"My approach is to always ask whose story we're telling for any given moment..."
- Jenna Worsham,
How did you become involved in Room for One?
Alec (Silberblatt) and I first met in 2012, when he joined The Middle Voice Theater Company. I knew him first as a gifted actor, as well as an invaluable company member (he was the production assistant on the last show I directed, and I don't know what I would have done without him). I was first introduced to his writing when we did a workshop of a very early draft of this play, I think it was over a year ago. I immediately responded to his rhythm, his perspective, and his style-- I thought "I want to work with him." I don't know if I've ever met anyone as self-less as Alec, who is at the same time uniquely talented and possesses conviction. I think that kind of person is very rare.
What is your approach to collaboration and working with a playwright?
I love playwrights. My approach is to first see if I'm a good fit for them - which is not very difficult when I ask myself if I respond to their voice. Does their rhythm, their style fascinate and excite me? Am I compelled by the questions they ask and the stories they choose to tell? Will my own voice compliment theirs? I'm very straightforward as a director, which I think also makes it easy for them to know early on if we're a good fit for their work. I think if you're a good match, beat for beat, then collaboration is a natural dialogue between you. I guess you could say my approach is to always ask whose story we're telling for any given moment in a play, and if the playwright agrees (or agrees after a conversation is had) then it's the right story.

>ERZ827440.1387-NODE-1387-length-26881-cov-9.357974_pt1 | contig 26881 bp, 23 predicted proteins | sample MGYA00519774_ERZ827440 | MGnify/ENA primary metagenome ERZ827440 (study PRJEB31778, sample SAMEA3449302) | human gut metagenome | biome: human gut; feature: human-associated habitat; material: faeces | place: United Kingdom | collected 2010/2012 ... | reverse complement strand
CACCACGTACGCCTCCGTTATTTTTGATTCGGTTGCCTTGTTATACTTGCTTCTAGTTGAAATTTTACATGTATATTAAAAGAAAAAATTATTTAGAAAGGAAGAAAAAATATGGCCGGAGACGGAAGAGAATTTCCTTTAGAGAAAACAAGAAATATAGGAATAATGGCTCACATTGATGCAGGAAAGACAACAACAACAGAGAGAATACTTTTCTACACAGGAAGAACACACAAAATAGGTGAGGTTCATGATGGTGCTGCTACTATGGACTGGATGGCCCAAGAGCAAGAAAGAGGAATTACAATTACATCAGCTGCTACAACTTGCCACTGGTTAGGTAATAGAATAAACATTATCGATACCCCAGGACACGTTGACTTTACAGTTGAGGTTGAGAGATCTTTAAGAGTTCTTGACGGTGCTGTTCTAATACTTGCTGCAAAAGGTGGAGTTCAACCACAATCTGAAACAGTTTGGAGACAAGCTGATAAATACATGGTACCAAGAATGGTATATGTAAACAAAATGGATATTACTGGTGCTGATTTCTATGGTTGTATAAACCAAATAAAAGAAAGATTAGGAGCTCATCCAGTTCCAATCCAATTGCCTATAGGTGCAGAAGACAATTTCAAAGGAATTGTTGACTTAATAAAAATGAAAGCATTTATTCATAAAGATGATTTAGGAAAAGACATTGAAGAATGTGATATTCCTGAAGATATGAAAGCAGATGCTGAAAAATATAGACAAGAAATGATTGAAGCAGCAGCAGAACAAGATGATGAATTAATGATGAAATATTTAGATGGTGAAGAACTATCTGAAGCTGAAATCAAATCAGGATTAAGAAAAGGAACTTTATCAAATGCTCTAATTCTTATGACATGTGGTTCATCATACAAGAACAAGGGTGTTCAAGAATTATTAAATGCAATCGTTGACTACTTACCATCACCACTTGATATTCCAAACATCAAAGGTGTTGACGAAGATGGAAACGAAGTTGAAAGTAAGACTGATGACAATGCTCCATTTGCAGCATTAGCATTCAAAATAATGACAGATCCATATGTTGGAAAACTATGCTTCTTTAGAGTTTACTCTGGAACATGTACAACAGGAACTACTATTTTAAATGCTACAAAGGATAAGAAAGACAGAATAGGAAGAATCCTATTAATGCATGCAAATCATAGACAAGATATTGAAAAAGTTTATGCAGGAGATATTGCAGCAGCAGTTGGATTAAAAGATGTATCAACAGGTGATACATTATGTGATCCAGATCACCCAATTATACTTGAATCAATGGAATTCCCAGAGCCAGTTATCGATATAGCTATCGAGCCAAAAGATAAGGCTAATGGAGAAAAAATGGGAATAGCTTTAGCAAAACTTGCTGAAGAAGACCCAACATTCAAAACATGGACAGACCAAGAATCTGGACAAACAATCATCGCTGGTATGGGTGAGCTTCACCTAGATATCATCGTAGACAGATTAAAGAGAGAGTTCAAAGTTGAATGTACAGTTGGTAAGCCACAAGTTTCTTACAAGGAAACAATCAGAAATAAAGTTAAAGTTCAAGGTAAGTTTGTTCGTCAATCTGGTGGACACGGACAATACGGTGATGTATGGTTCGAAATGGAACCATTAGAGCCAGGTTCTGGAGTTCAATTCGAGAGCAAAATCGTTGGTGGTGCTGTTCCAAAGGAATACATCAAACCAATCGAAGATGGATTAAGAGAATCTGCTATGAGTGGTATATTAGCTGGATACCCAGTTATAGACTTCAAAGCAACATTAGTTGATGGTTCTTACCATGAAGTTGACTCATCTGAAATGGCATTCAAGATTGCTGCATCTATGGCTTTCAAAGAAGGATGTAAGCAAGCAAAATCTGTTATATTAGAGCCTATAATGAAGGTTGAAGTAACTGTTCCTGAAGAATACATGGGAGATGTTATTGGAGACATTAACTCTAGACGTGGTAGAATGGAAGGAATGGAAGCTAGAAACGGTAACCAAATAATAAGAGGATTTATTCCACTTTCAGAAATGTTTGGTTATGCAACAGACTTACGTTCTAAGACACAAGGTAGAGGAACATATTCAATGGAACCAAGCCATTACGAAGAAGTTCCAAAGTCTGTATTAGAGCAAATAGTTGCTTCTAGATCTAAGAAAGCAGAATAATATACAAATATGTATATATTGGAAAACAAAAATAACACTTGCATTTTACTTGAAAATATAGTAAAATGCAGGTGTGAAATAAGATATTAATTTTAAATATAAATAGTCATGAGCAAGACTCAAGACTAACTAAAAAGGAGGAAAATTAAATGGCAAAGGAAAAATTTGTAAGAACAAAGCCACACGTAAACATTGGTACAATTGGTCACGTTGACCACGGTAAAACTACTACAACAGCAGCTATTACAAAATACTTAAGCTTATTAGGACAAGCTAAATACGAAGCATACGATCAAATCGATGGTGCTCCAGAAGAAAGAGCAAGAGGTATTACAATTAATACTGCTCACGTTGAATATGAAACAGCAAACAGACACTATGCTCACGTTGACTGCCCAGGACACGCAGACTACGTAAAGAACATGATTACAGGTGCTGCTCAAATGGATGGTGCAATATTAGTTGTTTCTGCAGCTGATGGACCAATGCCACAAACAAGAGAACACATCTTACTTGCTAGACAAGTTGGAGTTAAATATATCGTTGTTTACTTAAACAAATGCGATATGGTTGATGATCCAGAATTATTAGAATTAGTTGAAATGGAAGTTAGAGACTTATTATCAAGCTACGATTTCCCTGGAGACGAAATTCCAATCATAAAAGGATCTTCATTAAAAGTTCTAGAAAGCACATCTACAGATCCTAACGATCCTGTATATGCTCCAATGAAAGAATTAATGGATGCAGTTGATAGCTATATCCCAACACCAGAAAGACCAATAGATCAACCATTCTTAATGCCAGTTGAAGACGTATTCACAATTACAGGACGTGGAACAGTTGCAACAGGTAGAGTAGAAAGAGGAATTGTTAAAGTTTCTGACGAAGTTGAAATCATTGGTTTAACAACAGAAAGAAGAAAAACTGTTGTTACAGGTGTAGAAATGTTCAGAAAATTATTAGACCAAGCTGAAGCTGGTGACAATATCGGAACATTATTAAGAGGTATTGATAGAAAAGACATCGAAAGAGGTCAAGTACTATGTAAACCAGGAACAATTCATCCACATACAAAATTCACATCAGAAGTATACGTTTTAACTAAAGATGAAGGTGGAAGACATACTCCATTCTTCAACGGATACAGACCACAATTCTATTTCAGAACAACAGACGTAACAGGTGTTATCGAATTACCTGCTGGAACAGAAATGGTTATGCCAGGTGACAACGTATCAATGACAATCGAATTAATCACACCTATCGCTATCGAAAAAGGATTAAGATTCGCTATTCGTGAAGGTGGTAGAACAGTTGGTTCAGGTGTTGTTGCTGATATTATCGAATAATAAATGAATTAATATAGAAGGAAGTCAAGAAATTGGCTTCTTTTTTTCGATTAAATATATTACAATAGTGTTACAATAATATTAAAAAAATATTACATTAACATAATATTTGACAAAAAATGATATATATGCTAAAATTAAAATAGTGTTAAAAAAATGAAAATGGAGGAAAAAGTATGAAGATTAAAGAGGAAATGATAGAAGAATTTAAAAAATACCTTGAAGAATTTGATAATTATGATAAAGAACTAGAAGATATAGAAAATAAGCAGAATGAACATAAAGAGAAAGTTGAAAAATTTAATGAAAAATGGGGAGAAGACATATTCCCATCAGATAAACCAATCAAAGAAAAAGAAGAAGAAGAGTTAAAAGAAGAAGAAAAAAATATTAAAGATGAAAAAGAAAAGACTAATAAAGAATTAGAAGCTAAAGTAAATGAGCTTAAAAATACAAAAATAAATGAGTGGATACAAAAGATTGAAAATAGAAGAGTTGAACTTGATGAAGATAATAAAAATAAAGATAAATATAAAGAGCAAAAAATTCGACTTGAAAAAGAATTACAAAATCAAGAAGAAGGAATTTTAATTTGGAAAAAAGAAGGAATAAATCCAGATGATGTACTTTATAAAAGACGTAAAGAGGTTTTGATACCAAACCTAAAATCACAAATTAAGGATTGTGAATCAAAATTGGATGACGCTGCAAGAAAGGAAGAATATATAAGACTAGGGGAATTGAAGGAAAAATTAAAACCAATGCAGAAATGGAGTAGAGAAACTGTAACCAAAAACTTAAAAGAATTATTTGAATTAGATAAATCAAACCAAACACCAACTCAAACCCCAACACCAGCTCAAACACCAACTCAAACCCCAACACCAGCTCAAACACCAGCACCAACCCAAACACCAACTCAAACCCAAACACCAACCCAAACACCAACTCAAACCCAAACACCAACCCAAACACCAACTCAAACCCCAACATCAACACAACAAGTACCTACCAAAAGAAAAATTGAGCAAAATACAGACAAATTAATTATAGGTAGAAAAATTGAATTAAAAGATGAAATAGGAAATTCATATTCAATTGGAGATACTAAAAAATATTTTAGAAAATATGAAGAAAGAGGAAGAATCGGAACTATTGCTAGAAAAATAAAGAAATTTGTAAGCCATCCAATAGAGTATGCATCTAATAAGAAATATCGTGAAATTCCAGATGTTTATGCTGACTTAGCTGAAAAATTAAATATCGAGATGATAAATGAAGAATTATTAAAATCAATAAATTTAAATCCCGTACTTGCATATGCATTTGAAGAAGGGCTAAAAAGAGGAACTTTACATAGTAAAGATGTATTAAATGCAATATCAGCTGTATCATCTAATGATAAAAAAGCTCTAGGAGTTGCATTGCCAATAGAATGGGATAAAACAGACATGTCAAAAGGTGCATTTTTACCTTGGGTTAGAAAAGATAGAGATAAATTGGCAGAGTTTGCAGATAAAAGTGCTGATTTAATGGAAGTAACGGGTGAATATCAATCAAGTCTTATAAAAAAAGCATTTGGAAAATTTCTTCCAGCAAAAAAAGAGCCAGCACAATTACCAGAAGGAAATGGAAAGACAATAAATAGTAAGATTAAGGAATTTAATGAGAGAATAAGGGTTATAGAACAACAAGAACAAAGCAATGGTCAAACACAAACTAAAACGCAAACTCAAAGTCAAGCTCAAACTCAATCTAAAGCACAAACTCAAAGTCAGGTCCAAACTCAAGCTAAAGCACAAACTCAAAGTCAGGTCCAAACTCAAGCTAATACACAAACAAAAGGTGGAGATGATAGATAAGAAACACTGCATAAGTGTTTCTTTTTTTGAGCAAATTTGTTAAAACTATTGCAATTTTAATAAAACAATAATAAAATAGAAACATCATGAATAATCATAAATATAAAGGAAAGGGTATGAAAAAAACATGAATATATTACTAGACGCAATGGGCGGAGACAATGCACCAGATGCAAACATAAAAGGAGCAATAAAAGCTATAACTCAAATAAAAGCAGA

How did you come to directing?
I switched to theater half-way through college (I'd started pre-med so it was a bit of a turnaround). I wasn't really sure what I was going to do with it, I just knew I belonged on that side of campus. Then my junior year I directed a one-act, which I thought was the most brilliant thing ever, anywhere. In retrospect it was terrifying and I'm glad it wasn't recorded. But I still remember that feeling opening night, when people saw the thing we'd made, the thing I'd envisioned, and I remember feeling the wave of the audience react to the story I'd crafted. I felt them laugh and I felt them be moved, and most of all I felt them understand. It was like I'd finally discovered how to articulate myself. It was odd and fantastic. And I said "This is me. This is what I'm going to do." I liked to tell human stories and I liked to live in them, but the thing I liked most was to do both-- and that I think is what directors do.
How do you approach your career?
Right now I'm 25, so my main approach is to say yes. Whatever comes my way. And I've been really lucky with assisting opportunities, and getting to learn from some of the best directors in the business. Working with The Middle Voice has also given me the space to discover my craft in ways I think young directors really need, and rarely get.
What's literally next: I'm assisting Pam Mackinnon on a new play at MTC this spring. Very very ecstatic about that. And I'll be co-directing an imaginative and nontraditional production of Twelfth Night with the remarkable Daniel Talbott this spring/summer/fall. It's a co-production with Rising Phoenix Rep and The Middle Voice, and I can't wait to dive in!
Performances begin at 8pm on Wednesday through Saturday, with additional performances at 1pm on Saturday and 3pm on Sunday. Tickets can be reserved at www.roomforone.eventbrite.com and/or by emailing Jaime Jaget at firstname.lastname@example.org. All tickets are free with a suggested donation of $5. Tom Noonan's Paradise Factory is located at 64 East 4th St b/t Bowery Street & 2nd Avenue.